Karras Loop challenging, emotional for riders

John Karras

John Karras sits to take pictures with RAGBRAI fans.

RADCLIFFE, Ia. — Between human foosball, water fighting and pork burgers, the city of Radcliffe spent months ensuring there was plenty for RAGBRAI riders to do while taking a break from the Karras Loop, the optional add-on route that makes Tuesday’s ride more than 100 miles in a day.

But despite the pomp and circumstance of all the activities, one bare tent outfitted with just four chairs on the fringe of the park was easily the most popular.

Like bees awaiting a meeting with their queen, riders swarmed the small tent, lingering for their chance to take a selfie with the man who’s arguably the reason they’re all on this crazy ride: John Karras.

“That’s the guy that started this whole mess!” Michael Hester, 59, of St. Louis said. “Hey, wow, you the man.”

Anthony Diede, 44, of St. Louis (left) and his wife Gena Diede, 42, in Radcliffe. (Courtney Crowder/The Register)

Anthony Diede, 44, of St. Louis (left) and his wife Gena Diede, 42, in Radcliffe. (Courtney Crowder/The Register)

“I was on SAGBRAI,” said Jon Rosdail, 56, shaking Karras’ hand. Rosdail is originally from Pomeroy, but now lives in Granite City, Calif., “When I heard you’d be here, I decided I just had to come.”

Seated next to his wife and comfortably in the shade, Karras is quiet and quickly turns the subject away from his “RAGBRAI” celebrity, which is obvious from the growing line forming behind Miss Radcliffe Noelle Houck, 17, who was tasked with taking pictures.

“There’s a community around RAGBRAI that is just amazing,” said Karras, who swears this adoration hasn’t gone to his head. “Look at these people, they are working their buns off and having fun doing it.”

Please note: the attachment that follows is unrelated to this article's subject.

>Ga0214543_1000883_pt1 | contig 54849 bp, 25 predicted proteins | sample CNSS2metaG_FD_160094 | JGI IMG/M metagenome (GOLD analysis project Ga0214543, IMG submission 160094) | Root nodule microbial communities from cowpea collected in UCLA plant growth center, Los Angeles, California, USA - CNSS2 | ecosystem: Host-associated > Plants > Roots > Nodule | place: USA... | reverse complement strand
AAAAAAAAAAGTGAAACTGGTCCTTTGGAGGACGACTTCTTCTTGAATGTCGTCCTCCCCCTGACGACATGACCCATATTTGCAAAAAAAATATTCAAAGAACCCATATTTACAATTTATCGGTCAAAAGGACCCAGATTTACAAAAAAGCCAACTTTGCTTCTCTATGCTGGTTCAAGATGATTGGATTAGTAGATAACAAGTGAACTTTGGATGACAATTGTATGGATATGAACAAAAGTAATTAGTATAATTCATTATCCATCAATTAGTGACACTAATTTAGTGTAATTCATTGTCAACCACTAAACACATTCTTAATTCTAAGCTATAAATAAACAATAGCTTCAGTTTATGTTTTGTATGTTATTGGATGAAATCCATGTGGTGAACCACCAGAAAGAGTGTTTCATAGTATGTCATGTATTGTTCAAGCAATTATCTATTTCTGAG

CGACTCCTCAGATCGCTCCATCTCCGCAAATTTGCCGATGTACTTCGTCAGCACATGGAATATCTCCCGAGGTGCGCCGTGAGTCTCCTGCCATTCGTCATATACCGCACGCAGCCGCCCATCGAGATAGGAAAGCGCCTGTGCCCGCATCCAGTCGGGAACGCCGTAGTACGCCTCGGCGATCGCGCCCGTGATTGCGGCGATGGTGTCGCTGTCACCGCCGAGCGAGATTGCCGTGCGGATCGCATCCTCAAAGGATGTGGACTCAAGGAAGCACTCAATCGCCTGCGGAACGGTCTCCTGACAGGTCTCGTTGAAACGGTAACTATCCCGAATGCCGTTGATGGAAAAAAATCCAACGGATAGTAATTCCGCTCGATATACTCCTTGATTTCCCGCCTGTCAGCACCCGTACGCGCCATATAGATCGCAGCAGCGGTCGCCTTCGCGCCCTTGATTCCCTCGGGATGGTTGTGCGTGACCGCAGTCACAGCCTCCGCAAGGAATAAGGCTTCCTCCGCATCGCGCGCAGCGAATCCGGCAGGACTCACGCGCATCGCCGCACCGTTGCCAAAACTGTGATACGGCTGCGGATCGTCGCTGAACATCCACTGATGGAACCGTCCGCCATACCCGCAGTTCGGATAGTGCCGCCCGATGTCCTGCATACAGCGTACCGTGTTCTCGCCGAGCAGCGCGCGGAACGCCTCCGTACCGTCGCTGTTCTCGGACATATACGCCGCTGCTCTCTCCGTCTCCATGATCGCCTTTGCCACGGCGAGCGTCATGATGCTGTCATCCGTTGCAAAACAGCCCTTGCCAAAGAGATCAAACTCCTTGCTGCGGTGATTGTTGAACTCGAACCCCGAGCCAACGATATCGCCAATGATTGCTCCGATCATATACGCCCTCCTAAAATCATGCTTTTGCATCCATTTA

Many of the riders snagging their century patches (bikers call 100 miles in a day a “century”) had the same reason for doing the Karras Loop: the challenge.

Or, the other frequent answer: It was there to do.

“You can’t miss it,” said Farah Ramirez, 53, of San Juan, Puerto Rico, who’s on her fourth RAGBRAI. “I remember one year there was a storm the day before the loop and we were all tired and I decided not to do it. I got 10 minutes past the turn for the loop and I turned my bike around and went back to do it. You just can’t not do it.”

David Watrud, 55, of Rochester, Minn. (left) and Farah Ramirez, 53, of San Juan, Puerto Rico. (Courtney Crowder/The Register)

David Watrud, 55, of Rochester, Minn. (left) and Farah Ramirez, 53, of San Juan, Puerto Rico. (Courtney Crowder/The Register)

Hart Blanton, 47, of Connecticut, thinks of riding the loop as deciding to not subtract 40 miles from his ride instead of adding 40 miles to it. An avid biker riding with his local club, he called this the best century he’s done because of the friendly people and hospitable towns.

“This one has the most smiles per mile,” he said.

There aren’t many first-timers riding this century; RAGBRAI itself is enough for many bikers. But Gena Diede, 42, of St. Louis, was one of the brave riders who decided to take her inaugural century loop.

“I feel great!” she said, smiling widely. “It’s cool and fun and different. If I ever feel I can’t do it, I look next to me and see a wounded warrior peddling after having lost a leg or others peddling with their hands because of an injury to their legs and I think, well, if they can do it, I can do it.”

Kirk Killion, 48, of Oklahoma City, shows off his Karras Loop patch. (Courtney Crowder/The Register)

Kirk Killion, 48, of Oklahoma City, shows off his Karras Loop patch. (Courtney Crowder/The Register)

For other riders, the Karras Loop holds emotional memories. Rosdailhas done 14 RAGBRAIs, the first when he was just 15.

“I wasn’t going to do the century loop when I woke up today,” said Rosdail. “You know, I’m not a newcomer, I don’t have anything to prove, but I saw the sign and I guess nostalgia came over me. I just had to make the turn.

“I’m not looking for closure by any means,” he added, “but you get to a point in your life when you think about slowing down and you start to reflect. With Karras here and the gravel loop going through my hometown, I had to do this.”

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